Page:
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David Lubin, M.D., an emergency room doctor, suffered with knee pain for 20 years. But he got his life back in January 2008 when he had a new procedure called RIO® Robotic Arm Interactive Orthopedic System.
His trouble started with a small tear in the meniscus of his knee. At the time he had surgery and recovered to the point where the pain was minimal, but he was never without pain. A few years later the pain became worse as he developed osteoarthritis. He started walking with a limp. He had another surgery but nothing helped. Eventually the pain became so bad his physician told him to consider having a total knee replacement.
According to the American Academy of Orthopedic Surgeons, osteoarthritis (OA) is the most common form of knee arthritis and a leading form of disability worldwide. In an osteoarthritic knee the cartilage covering the ends of the bones in the knee joint eventually wears away, making it more painful to move the joint. The symptoms include pain, stiffness and swelling in the knee joint and sometimes loss of motion.
Eventually, Dr. Lubin made an appointment with an orthopedic surgeon to discuss the total knee replacement procedure. When he told the surgeon that he was used to being active and intended to get back to activities that he once enjoyed, his orthopedic surgeon suggested he consider robotic assisted surgery as an option.
In January 2008 Dr. Lubin had the RIO procedure. He was up and walking the day after his surgery and was walking without a limp within two weeks.
"My physical therapist says she has never seen such rapid muscle response," says Dr. Lubin. "I was recently able to walk three miles and that included some hills. I had no difficulty with the knee."
How does it work?
With the aid of the RIO procedure the surgeon is able to view a virtual visualization of the patient’s knee based on a CT scan. This allows the surgeon to determine the right size implant to use as well as how to align it in the patient’s knee – all before the surgery. The ability to align the implant is critical to achieving implant function and longevity.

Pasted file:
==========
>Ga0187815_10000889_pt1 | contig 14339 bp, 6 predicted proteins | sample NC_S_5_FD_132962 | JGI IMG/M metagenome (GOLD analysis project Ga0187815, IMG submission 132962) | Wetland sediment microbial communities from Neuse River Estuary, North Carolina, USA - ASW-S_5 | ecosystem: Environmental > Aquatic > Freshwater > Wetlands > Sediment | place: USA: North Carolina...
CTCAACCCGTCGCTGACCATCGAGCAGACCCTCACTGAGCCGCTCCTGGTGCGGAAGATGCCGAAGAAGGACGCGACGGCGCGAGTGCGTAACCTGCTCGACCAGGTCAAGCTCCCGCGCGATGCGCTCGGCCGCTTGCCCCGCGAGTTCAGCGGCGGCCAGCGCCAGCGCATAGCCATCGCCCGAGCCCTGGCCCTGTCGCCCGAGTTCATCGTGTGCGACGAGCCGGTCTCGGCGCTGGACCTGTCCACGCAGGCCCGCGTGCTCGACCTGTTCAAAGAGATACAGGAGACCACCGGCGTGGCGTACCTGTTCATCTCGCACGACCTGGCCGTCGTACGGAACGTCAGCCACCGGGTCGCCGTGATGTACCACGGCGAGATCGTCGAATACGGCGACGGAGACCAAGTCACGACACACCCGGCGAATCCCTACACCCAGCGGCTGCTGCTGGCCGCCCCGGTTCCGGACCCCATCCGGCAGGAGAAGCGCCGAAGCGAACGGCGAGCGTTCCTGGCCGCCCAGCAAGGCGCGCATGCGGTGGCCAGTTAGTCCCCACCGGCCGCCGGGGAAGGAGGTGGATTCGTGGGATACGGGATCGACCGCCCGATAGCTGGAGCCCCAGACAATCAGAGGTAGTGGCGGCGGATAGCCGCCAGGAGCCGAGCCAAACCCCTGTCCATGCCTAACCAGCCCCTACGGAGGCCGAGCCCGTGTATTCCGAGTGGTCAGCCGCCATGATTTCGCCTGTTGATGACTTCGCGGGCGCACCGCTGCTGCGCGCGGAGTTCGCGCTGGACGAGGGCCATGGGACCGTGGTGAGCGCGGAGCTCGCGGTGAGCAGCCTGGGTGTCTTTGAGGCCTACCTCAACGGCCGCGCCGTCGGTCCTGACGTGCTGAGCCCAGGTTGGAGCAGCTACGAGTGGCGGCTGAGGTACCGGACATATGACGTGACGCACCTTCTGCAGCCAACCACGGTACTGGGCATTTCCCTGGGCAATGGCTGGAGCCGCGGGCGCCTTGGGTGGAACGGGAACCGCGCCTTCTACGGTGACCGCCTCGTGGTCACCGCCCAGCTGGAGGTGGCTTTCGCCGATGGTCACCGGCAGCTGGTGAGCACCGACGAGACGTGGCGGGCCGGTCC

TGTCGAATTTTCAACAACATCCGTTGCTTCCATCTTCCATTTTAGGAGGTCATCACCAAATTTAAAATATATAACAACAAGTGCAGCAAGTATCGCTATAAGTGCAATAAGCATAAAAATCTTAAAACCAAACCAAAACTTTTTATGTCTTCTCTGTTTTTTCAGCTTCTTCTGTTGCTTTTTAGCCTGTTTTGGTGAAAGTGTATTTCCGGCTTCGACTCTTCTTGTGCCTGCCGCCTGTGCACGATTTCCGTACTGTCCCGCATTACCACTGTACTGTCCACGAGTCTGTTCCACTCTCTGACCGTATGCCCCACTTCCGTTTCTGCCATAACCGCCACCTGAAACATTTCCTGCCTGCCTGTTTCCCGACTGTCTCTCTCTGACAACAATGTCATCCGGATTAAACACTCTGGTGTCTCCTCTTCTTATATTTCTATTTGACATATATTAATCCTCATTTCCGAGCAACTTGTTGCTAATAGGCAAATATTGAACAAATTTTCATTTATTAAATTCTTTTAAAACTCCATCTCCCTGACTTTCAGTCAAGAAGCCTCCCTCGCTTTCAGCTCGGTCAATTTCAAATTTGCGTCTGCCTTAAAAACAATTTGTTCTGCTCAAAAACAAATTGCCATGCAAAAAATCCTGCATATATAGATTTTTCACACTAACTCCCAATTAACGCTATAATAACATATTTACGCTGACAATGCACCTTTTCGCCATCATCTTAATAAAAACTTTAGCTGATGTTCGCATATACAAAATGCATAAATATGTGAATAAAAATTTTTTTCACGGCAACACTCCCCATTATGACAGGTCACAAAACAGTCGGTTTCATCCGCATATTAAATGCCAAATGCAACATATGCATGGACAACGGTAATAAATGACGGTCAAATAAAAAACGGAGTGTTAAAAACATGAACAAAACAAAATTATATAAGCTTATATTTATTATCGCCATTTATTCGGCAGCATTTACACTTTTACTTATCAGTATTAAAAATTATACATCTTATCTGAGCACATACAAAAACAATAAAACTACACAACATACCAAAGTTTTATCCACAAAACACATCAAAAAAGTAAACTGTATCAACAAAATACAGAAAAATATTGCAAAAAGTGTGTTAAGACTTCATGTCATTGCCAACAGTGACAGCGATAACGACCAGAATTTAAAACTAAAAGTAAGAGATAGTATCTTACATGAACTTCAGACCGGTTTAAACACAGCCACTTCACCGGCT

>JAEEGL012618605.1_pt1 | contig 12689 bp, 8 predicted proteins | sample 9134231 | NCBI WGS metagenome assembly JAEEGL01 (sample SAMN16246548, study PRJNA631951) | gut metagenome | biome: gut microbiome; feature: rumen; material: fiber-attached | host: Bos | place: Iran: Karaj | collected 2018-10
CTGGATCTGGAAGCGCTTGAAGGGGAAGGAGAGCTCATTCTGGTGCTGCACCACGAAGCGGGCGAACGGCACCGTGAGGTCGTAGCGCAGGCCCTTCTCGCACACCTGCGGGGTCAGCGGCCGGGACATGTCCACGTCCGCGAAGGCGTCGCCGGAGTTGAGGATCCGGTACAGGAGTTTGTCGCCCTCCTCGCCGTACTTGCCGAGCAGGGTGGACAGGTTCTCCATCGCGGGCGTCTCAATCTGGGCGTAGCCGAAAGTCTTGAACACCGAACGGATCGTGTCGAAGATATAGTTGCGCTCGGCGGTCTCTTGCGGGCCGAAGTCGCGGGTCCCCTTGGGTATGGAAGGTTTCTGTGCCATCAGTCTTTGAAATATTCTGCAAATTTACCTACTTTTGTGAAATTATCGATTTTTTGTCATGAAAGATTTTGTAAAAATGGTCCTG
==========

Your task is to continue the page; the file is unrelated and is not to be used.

During the surgery, the robotic arm system provides the surgeon a view of inside the knee and the area of bone where the implant will be placed. The surgeon uses a robotic arm to prepare the bone for the implant and the robotic arm system provides a preset safety zone where the cutting tool works and gives an added level of precision to bone preparation and implant placement.
Because the surgeon can virtually see the bone he is removing, he is able to perform the surgery through a minimal incision. The surgeon is in complete control of the robotic arm at all times and the system gives him immediate tactile, visual and acoustic feedback – in essence preventing him from going outside the preset area.
Who would be a good candidate for the RIO procedure?
If you are diagnosed with osteoarthritis of the knee in one of the three compartments or the medial-patella femoral, the RIO procedure may be right for you. It is one of the less invasive knee surgeries compared to total knee arthroplasty currently being performed and provides you with the opportunity to return to an active lifestyle. Other potential benefits may include a smaller incision, less scarring, a shorter hospital stay and the ability to return to everyday activities much sooner than with the traditional knee replacement surgery.